THE Archbishop of Canterbury could be enlisted to help to secure the release of Nazanin Zaghari-Ratcliffe from an Iranian prison, an MP has suggested.
Mrs Zaghari-Ratcliffe, a dual Iranian-British citizen, was arrested in April last year during a holiday with her three-year-old daughter, Gabriella, to visit her family. She was later accused of plotting to overthrow the regime, and sentenced to five years’ imprisonment (News, 24 June 2016).
The case drew attention two weeks ago when the Foreign Secretary, Boris Johnson, during a parliamentary committee hearing, wrongly said that she was in Iran to train journalists.
His remarks have been seized on by the Iranian regime and used as evidence that she was not, as she has always insisted, simply on holiday in Iran, but was engaged in anti-government propaganda.
On Saturday, it was reported that prosecutors were considering reopening her case with fresh charges that would mean that her sentence could be doubled to ten years.
During her imprisonment, Mrs Zaghari-Ratcliffe has been interrogated and hooded, often left in solitary confinement, and able to see her young daughter only during sporadic visits from her grandparents.
MPs have called on Mr Johnson both to apologise and to resign over his blunder, and have accused him of endangering the safety of a British citizen overseas.
The Foreign Secretary apologised on Monday, telling the House of Commons that he was sorry for the “the distress and anguish that has been caused to Mrs Zaghari-Ratcliffe and her family”.
Tom Tugendhat, a Conservative backbench MP who chairs the Foreign Affairs Select Committee, later asked Mr Johnson whether he would secure the help of those in Britain, including Archbishop Welby, who could talk to the “mullahs” in Iran.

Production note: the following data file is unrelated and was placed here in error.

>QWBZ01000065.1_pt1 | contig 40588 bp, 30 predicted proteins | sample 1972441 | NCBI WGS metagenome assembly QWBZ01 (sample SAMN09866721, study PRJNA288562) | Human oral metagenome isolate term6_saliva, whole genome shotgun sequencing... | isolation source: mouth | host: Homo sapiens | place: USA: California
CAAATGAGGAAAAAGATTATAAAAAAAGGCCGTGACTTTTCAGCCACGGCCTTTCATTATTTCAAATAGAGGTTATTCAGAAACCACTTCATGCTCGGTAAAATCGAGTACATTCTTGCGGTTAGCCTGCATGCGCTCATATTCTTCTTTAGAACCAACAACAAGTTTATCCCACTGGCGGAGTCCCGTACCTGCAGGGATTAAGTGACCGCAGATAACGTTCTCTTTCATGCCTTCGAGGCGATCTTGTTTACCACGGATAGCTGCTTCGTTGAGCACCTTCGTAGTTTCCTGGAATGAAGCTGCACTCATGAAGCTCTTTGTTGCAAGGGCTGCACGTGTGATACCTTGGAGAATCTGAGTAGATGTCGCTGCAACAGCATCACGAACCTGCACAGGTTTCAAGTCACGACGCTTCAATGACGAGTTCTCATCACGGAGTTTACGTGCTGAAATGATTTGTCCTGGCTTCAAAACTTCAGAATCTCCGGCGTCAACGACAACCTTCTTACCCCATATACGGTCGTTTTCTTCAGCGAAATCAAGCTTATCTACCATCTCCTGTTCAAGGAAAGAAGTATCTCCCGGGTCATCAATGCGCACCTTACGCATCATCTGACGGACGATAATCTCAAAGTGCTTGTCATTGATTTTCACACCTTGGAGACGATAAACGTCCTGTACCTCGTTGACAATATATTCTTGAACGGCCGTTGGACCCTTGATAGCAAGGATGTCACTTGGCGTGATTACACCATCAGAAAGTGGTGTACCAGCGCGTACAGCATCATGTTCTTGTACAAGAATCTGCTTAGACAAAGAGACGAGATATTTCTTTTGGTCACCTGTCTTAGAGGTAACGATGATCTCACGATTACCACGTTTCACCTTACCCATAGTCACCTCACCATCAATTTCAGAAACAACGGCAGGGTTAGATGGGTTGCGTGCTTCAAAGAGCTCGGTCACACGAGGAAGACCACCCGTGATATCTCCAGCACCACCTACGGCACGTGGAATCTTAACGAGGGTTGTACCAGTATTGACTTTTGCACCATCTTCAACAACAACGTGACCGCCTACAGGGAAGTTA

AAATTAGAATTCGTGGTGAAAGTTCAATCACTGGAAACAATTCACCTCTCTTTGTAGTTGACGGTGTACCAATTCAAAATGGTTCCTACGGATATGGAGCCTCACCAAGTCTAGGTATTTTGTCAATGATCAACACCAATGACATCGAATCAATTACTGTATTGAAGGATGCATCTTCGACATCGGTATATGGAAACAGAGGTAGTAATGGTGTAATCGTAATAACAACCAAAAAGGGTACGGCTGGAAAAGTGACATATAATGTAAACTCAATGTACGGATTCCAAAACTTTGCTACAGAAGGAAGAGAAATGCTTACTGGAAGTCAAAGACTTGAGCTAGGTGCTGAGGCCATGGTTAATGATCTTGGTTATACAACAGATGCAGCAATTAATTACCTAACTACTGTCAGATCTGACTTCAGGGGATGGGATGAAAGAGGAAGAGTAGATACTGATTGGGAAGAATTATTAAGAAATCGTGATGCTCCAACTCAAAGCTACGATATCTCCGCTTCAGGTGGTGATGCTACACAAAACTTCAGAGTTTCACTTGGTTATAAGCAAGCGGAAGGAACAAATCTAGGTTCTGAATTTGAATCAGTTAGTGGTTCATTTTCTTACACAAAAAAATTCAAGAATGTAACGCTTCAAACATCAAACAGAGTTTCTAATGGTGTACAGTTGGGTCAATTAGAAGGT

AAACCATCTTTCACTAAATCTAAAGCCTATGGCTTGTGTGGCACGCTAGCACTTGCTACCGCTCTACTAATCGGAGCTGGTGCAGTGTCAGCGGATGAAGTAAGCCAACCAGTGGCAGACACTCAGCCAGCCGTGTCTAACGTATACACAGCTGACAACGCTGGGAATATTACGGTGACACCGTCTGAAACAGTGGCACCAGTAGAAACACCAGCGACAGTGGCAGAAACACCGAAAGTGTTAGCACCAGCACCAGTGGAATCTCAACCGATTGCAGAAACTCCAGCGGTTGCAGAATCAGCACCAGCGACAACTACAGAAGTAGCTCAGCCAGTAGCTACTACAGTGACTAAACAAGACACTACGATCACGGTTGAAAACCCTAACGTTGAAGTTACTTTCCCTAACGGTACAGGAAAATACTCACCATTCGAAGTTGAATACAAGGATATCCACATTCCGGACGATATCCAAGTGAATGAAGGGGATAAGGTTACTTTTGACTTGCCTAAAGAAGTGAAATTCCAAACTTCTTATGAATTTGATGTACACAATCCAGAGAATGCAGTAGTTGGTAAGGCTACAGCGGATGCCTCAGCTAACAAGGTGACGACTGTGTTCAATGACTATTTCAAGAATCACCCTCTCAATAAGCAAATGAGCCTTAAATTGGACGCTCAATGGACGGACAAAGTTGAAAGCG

“Would he consider calling upon people in our system who may be able to talk to the mullahs, perhaps asking the Archbishop of Canterbury, or indeed the Holy Father, to speak on behalf of this woman and seek to broker her release?” he asked.
Mrs Zaghari-Ratcliffe was being used as a “political football” in an internal dispute within Iran, between the powerful Revolutionary Guard and the religious establishment, Mr Tugendhat, a former army intelligence officer, suggested.
Mr Johnson said that “no stone will be left unturned” in the efforts to free her. Reports later suggested that the Government was considering granting Mrs Zaghari-Ratcliffe diplomatic protection: a formal escalation of the dispute with Iran.
Mr Johnson had agreed to meet with Richard Ratcliffe, Mrs Zaghari-Ratcliffe’s husband, this week, after which a press conference to outline the next steps in the campaign to free her was due to be held in Westminster.